That naturally opens out into a third source of courage, namely, gratitude. Faith, in order to do its perfect work, needs to pass from dull submission and acquiescence into a habit of thankfulness to God. The spirit of praise ministers to our sense of God's reality by calling up before our mind and heart those acts in which we see His character and from which we are intended to gain a firmer impression of His continuous and personal interest in ourselves. When we thank God, we realize Him more profoundly and intimately than ever. Too often, I am afraid, most of us are thankful to get past some difficulty, and if we remember it at all it is to congratulate ourselves secretly upon the skill and good fortune which carried us over the jolt in the road. But these steps and stages should be precious to the soul. They ought to be accumulating for us, as the years go by, a steady faith in God's sure faithfulness. Now that is impossible unless we are in the habit of saying to ourselves, as each favor comes: "This is the doing of God. I thank thee for this my Father. Thou art very good to me." Dejection is frequently the result of nothing more than a failure to practice this habit of thankfulness. We forget to praise God for His daily mercies, and so they pass away from us without leaving any rich deposit of assurance, as they would have done if we had owned His hand in every one. Now the full good of any deliverance and help is not merely the outward benefit which it confers upon our life. The relief is something. But surely we are also intended to win from it a new confirmation of our faith in God's character and a deeper apprehension of His purpose in relation to ourselves. The repeated acts of God within our personal experience are so many glimpses into the constancy and truth of His will, and it is our privilege to use those, from time to time, in order to learn how surely He can be depended upon. David seems to have forgotten this, for the time being. He had rejoiced over his recent exploit, but he had not allowed it to bear home to him the sense of God's unfailing care, and that was one reason why he lay open to misgivings and fear. It is always so, in human experience, when we face the future without having won from the past a more settled faith in the continuity of God's living will.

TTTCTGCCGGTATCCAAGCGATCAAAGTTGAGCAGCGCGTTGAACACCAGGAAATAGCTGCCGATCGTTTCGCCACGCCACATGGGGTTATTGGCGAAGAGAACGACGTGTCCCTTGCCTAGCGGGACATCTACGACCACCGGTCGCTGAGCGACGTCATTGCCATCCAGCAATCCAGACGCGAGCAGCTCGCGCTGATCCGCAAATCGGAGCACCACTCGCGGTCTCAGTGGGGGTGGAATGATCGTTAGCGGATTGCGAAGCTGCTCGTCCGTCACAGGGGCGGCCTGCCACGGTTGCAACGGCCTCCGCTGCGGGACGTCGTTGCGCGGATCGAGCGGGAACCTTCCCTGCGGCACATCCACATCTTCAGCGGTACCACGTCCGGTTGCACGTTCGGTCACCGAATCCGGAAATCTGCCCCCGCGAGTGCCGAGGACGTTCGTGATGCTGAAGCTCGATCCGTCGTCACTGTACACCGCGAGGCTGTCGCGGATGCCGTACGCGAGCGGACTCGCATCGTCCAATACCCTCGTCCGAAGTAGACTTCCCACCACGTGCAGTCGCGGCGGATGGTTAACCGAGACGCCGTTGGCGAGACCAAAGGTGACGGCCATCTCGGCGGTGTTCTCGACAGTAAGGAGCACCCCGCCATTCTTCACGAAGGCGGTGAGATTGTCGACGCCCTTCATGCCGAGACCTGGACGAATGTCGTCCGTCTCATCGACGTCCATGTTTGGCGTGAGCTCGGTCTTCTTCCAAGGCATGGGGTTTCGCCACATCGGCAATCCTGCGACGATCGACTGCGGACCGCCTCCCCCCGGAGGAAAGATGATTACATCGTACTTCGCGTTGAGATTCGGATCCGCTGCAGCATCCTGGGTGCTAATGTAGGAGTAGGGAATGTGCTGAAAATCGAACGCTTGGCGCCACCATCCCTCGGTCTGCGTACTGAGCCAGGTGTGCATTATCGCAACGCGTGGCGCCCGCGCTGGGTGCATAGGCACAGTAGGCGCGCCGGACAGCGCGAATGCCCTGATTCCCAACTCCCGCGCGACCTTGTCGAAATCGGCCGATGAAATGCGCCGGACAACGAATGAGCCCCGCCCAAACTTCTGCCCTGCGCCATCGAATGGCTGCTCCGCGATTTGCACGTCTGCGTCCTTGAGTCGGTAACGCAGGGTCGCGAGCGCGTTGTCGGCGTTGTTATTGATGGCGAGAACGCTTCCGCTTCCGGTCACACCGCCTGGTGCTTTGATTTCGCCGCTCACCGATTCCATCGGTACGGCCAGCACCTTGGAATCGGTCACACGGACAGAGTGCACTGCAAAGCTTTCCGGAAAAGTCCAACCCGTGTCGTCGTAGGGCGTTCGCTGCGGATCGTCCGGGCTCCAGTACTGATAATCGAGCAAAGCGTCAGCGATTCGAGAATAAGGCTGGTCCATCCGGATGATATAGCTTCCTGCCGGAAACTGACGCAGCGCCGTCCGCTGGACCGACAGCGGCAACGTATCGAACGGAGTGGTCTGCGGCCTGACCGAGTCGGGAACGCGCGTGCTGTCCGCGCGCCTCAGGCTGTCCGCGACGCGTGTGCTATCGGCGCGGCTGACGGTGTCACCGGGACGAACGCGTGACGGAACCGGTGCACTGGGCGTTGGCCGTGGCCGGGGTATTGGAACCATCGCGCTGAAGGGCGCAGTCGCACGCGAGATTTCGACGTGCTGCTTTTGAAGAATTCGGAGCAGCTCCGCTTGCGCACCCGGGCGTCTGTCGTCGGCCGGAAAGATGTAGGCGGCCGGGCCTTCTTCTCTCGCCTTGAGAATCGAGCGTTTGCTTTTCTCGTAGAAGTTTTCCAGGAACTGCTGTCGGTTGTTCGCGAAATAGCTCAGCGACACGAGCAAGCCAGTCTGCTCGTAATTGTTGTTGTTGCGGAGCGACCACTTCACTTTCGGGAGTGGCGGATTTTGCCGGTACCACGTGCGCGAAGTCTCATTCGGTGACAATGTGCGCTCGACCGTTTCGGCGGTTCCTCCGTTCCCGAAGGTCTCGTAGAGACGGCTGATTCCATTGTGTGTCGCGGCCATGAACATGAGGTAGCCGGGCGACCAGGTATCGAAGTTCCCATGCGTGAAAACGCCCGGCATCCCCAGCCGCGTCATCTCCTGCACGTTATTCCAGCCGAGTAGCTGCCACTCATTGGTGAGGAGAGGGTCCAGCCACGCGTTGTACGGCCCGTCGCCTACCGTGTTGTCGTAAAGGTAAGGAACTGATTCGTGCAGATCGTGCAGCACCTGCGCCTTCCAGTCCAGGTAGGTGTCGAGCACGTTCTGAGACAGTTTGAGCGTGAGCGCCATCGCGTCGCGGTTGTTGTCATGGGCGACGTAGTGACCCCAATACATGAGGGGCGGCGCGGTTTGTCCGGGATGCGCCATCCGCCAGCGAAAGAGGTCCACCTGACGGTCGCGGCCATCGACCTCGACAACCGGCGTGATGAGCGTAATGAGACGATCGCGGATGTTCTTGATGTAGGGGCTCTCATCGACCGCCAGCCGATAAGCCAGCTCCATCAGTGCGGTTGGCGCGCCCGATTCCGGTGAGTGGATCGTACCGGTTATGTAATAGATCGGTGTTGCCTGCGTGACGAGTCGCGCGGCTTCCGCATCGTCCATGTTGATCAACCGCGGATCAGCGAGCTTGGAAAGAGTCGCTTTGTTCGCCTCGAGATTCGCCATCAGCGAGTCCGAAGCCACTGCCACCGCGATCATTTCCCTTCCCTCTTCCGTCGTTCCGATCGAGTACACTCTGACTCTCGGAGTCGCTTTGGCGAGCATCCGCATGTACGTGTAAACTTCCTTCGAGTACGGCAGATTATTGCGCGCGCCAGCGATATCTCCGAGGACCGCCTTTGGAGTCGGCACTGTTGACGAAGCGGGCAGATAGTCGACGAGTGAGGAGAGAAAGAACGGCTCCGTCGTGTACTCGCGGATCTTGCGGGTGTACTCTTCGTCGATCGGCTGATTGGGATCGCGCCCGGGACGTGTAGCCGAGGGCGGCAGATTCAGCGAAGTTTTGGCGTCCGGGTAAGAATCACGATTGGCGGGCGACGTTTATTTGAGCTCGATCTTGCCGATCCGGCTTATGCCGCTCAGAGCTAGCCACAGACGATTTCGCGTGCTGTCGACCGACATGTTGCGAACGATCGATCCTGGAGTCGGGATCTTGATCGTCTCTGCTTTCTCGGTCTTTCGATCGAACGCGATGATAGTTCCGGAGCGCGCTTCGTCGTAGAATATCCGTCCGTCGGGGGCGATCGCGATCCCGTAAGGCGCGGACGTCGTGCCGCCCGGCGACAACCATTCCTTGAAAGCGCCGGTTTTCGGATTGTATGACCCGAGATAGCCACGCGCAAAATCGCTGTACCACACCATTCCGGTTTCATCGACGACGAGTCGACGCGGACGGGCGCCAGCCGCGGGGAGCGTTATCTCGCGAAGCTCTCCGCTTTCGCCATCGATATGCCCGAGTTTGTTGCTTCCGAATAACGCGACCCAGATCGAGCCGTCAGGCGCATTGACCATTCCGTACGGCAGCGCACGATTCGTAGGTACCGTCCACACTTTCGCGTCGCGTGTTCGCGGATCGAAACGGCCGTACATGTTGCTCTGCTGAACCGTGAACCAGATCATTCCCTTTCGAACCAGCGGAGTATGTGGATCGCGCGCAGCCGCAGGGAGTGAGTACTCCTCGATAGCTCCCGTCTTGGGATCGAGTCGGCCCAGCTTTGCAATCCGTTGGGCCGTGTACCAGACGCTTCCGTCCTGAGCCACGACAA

Such are some of the methods by means of which religion ministers to strength and constancy of life. Courage indeed varies with our disposition and our training. "The French courage," Byron wrote once to Murray, "proceeds from vanity, the German from phlegm, the Turkish from fanaticism and opium, the Spanish from pride, the English from custom, the Dutch from obstinacy, the Russian from insensibility, but the Italian from anger." A generalization like this is always loose, but it serves to remind us how many forces in life will call out courage; an inspiriting example, sympathy, indignation, pity, the sense of self-respect - any of these will often keep us from breaking down and giving way. Faith can pour strength along these and other channels, but most directly of all it helps us, if it is real, to be self-possest and brave by calling up before us the entire compass of the situation. Where we fail is in forgetting to include the greatest element of all, or in undervaluing it. We leave God out of our estimate. David said, "I shall now perish one day by the hand of Saul." Was there no more in his life than that? I and Saul? What about God? Had life resolved itself into a mere trial of strength between David and his foe? Was there no longer any providence in it? What of the splendid confession before Goliath, "The Lord who delivered me from the power of the lion and the bear will deliver me out of the hand of this Philistine" Ah, there spoke the true David, the man after God's own heart, who recognized God's hand in the action and passion of his days,. and who was no more sure of his own existence than of God's answer to the faith and effort of the soul.